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cellular telephone

cellular telephone or cellular radio, telecommunications system in which a portable or mobile radio transmitter and receiver, or “cellphone,” is linked via microwave radio frequencies to base transmitter and receiver stations that connect the user to a conventional telephone network. The geographic region served by a cellular system is subdivided into areas called cells. Each cell has a central base station and two sets of assigned transmission frequencies; one set is used by the base station, and the other by cellphones. To prevent radio interference, each cell uses frequencies different from those used by its surrounding cells, but cells sufficiently distant from each other can use the same frequencies. When a cellphone leaves one cell and enters another, the telephone call is transferred from one base station and set of transmission frequencies to the next using a computerized switching system. Over the years, cellular telecommunications systems have undergone a series of generational improvements that have increased the ability of the system to support more sophisticated telephones that utilitze increasing data transmission rates and ever more versatile software.

The camera phone, an innovation that dates commercially to 2000, is a cellular phone that also has picture taking and often video recording capabilities; the pictures and videos may be sent to another cellular phone or to a computer. Nearly all cellphones are now so equipped, and also have the ability to send text messages. Advances in digital technology and microelectronics also led to the development of so-called smartphones, which date to the early 1990s but only became significant in the mid-2000s, now dominate the market and typically also include e-mail programs, Internet browsers, personal information managers, music and video players, alarm clocks, calculators, games, voice memo recorders, e-book readers, payment services, and many other specialized software applications, or apps. Such phones typically have touch screens for accessing data and content, and are usually capable of accessing the Internet through a wireless network connection as well as through the cellular telephone system. These features have allowed smartphones to replace personal digital assistants, portable music players, and other portable electronic devices, and also supplant portable computers in many uses. The increasing size of smartphone screens has blurred most of the distinctions between the largest smartphones and smallest computer tablets, though the largest smartphones can be awkward when used for making telephone calls. The software needed for smartphone programs can make the devices vulnerable to software viruses.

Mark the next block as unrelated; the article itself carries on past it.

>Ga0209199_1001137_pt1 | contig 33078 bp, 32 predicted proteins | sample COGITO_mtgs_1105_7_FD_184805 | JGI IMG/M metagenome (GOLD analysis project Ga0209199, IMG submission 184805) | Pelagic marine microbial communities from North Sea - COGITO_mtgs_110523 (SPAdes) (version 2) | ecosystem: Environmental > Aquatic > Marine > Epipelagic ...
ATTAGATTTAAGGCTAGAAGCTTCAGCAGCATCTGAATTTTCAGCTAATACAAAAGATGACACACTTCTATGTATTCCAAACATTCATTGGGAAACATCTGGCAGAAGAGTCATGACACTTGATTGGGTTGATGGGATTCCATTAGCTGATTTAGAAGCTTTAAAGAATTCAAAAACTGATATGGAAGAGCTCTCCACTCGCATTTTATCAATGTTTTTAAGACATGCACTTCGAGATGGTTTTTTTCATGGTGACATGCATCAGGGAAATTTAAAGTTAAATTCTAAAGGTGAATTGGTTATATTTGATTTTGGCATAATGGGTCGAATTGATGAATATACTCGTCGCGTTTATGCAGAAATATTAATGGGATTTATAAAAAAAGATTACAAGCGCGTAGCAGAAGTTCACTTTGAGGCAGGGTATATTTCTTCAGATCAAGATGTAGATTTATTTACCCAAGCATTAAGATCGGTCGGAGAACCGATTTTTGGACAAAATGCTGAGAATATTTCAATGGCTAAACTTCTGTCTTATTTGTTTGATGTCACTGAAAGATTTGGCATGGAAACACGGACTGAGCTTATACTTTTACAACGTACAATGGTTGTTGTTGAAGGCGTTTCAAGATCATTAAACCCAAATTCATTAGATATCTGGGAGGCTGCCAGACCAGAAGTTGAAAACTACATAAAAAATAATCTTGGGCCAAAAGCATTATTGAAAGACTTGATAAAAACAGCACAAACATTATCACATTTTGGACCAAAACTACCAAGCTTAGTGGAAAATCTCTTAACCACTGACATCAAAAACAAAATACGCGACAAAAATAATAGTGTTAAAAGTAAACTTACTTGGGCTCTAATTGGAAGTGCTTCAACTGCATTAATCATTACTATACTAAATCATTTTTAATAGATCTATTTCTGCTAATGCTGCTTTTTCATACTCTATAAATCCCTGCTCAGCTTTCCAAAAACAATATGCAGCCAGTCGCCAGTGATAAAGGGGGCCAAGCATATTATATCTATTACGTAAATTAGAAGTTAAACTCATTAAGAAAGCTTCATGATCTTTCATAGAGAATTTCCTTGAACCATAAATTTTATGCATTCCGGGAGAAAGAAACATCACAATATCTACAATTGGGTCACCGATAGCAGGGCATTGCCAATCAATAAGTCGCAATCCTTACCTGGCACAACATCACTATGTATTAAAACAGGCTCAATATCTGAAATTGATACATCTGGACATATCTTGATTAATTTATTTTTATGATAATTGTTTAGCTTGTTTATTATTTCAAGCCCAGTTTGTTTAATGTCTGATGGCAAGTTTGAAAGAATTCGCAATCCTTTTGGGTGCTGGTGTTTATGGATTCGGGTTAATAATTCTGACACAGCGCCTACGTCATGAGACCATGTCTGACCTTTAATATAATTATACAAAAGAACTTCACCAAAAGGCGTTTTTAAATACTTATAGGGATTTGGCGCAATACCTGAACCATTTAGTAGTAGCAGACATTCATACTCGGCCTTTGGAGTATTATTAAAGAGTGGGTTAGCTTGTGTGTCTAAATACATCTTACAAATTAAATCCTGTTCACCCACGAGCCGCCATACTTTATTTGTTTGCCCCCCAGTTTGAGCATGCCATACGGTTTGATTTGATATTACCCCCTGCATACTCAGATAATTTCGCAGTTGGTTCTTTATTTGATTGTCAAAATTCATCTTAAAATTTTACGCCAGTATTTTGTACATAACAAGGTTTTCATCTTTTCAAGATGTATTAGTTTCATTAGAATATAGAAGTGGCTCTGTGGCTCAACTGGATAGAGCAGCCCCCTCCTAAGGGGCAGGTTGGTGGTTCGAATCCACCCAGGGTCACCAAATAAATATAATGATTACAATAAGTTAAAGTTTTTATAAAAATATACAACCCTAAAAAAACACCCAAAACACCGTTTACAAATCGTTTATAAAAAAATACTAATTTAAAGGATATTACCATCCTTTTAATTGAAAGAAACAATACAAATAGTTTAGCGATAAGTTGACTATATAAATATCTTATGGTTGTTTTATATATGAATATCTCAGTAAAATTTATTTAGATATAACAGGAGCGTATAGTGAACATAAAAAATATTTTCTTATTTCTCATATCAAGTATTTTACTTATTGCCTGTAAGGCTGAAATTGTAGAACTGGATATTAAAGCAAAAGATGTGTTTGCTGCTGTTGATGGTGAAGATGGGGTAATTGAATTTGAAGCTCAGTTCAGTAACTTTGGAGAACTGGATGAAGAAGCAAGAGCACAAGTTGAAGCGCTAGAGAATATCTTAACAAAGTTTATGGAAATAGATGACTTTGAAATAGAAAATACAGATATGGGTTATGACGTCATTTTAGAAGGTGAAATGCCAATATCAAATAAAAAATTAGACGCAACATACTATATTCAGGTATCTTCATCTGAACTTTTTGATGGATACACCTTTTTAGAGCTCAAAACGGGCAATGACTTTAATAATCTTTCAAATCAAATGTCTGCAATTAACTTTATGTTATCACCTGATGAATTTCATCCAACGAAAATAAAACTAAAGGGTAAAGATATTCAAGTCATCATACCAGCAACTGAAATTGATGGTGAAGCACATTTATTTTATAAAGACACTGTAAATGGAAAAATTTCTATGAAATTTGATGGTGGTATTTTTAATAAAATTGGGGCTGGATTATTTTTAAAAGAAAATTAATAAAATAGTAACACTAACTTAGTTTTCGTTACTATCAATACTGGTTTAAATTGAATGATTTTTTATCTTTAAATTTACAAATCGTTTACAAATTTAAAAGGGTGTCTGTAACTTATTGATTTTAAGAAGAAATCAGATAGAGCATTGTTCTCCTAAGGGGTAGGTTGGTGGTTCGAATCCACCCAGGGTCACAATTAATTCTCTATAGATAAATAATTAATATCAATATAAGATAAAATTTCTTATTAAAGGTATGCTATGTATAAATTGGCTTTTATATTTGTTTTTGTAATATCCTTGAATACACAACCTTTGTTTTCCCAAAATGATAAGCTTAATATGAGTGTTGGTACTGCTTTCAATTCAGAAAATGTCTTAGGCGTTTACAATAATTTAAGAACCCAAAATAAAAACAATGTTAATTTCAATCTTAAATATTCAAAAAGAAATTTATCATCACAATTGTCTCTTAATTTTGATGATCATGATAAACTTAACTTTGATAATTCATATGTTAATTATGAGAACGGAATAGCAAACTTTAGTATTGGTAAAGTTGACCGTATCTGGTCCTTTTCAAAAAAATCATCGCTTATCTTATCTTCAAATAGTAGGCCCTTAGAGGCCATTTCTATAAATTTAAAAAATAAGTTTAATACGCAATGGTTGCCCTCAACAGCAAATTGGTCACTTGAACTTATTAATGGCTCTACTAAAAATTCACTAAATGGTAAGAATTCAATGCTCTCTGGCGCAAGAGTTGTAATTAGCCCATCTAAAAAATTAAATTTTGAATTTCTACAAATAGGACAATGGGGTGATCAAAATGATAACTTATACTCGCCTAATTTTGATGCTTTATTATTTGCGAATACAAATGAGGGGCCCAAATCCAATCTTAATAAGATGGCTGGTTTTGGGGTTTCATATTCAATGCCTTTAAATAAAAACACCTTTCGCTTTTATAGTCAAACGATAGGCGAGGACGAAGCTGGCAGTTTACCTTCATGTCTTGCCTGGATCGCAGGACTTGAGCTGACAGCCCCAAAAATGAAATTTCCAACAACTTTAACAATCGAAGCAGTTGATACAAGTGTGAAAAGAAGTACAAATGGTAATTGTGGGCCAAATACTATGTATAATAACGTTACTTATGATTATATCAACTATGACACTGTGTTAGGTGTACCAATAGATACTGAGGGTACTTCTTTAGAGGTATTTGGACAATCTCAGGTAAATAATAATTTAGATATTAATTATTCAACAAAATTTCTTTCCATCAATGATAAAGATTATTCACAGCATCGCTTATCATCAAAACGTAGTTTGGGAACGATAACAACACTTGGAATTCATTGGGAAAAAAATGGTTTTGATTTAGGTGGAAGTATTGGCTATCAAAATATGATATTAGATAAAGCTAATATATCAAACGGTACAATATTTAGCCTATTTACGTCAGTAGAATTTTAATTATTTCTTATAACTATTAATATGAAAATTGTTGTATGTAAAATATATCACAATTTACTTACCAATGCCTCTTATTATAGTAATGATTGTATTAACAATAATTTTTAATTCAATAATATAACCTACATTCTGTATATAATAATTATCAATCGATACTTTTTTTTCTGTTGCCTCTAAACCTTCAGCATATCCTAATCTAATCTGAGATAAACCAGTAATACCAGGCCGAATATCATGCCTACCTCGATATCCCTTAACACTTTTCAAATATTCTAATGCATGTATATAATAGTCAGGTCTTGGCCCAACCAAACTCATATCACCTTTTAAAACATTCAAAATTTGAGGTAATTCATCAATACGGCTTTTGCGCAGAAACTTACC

The first cellular telephone system began operation in Tokyo in 1979, and the first U.S. system began operation in 1983 in Chicago. In many countries with inadequate wire-based telephone networks, cellular telephone systems have provided a means of more quickly establishing a national telecommunications network.

Cellphones emit nonionizing radiation, and there have been concerns expressed about whether they might cause cancer. Studies on the subject that have found evidence of increased cancer rates have been criticized for having methodological flaws. Although a World Health Organization panel concluded in 2011 that cellular phones were “possibly carcinogenic,” that finding was criticized by the American Cancer Society and the National Cancer Institute and undermined by a large Danish study published in 2011.